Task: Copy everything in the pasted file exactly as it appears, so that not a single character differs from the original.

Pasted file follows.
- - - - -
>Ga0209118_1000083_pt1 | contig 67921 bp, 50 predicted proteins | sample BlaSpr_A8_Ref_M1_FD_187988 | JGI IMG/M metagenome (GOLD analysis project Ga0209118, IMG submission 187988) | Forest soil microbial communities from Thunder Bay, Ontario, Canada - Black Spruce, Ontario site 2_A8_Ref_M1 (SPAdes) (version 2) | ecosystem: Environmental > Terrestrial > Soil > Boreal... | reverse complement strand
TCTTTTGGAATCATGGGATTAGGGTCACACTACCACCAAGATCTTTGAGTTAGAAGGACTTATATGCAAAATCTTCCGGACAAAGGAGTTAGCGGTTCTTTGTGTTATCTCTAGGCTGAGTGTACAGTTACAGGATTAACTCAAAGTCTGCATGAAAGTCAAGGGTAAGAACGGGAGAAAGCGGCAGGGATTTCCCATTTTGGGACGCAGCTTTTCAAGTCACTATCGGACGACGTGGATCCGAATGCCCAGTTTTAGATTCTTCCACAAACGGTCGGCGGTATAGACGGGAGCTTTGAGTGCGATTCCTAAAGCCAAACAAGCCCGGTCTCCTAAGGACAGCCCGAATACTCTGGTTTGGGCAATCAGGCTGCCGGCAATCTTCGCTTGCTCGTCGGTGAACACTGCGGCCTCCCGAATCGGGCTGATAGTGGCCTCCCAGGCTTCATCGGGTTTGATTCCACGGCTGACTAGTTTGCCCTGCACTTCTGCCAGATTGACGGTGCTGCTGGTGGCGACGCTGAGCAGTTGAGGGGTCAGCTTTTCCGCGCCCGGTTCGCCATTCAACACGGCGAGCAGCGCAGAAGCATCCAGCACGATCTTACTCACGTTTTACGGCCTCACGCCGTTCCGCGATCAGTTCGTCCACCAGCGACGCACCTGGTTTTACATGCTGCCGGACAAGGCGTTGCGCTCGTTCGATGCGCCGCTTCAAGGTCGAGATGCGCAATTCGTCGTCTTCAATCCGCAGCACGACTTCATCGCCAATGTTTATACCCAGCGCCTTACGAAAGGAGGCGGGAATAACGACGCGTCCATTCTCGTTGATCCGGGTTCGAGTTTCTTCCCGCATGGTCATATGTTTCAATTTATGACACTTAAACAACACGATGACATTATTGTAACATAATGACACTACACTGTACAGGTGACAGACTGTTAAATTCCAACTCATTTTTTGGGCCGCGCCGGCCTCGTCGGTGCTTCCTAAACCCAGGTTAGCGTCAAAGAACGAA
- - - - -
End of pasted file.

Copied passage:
>Ga0209118_1000083_pt1 | contig 67921 bp, 50 predicted proteins | sample BlaSpr_A8_Ref_M1_FD_187988 | JGI IMG/M metagenome (GOLD analysis project Ga0209118, IMG submission 187988) | Forest soil microbial communities from Thunder Bay, Ontario, Canada - Black Spruce, Ontario site 2_A8_Ref_M1 (SPAdes) (version 2) | ecosystem: Environmental > Terrestrial > Soil > Boreal... | reverse complement strand
TCTTTTGGAATCATGGGATTAGGGTCACACTACCACCAAGATCTTTGAGTTAGAAGGACTTATATGCAAAATCTTCCGGACAAAGGAGTTAGCGGTTCTTTGTGTTATCTCTAGGCTGAGTGTACAGTTACAGGATTAACTCAAAGTCTGCATGAAAGTCAAGGGTAAGAACGGGAGAAAGCGGCAGGGATTTCCCATTTTGGGACGCAGCTTTTCAAGTCACTATCGGACGACGTGGATCCGAATGCCCAGTTTTAGATTCTTCCACAAACGGTCGGCGGTATAGACGGGAGCTTTGAGTGCGATTCCTAAAGCCAAACAAGCCCGGTCTCCTAAGGACAGCCCGAATACTCTGGTTTGGGCAATCAGGCTGCCGGCAATCTTCGCTTGCTCGTCGGTGAACACTGCGGCCTCCCGAATCGGGCTGATAGTGGCCTCCCAGGCTTCATCGGGTTTGATTCCACGGCTGACTAGTTTGCCCTGCACTTCTGCCAGATTGACGGTGCTGCTGGTGGCGACGCTGAGCAGTTGAGGGGTCAGCTTTTCCGCGCCCGGTTCGCCATTCAACACGGCGAGCAGCGCAGAAGCATCCAGCACGATCTTACTCACGTTTTACGGCCTCACGCCGTTCCGCGATCAGTTCGTCCACCAGCGACGCACCTGGTTTTACATGCTGCCGGACAAGGCGTTGCGCTCGTTCGATGCGCCGCTTCAAGGTCGAGATGCGCAATTCGTCGTCTTCAATCCGCAGCACGACTTCATCGCCAATGTTTATACCCAGCGCCTTACGAAAGGAGGCGGGAATAACGACGCGTCCATTCTCGTTGATCCGGGTTCGAGTTTCTTCCCGCATGGTCATATGTTTCAATTTATGACACTTAAACAACACGATGACATTATTGTAACATAATGACACTACACTGTACAGGTGACAGACTGTTAAATTCCAACTCATTTTTTGGGCCGCGCCGGCCTCGTCGGTGCTTCCTAAACCCAGGTTAGCGTCAAAGAACGAA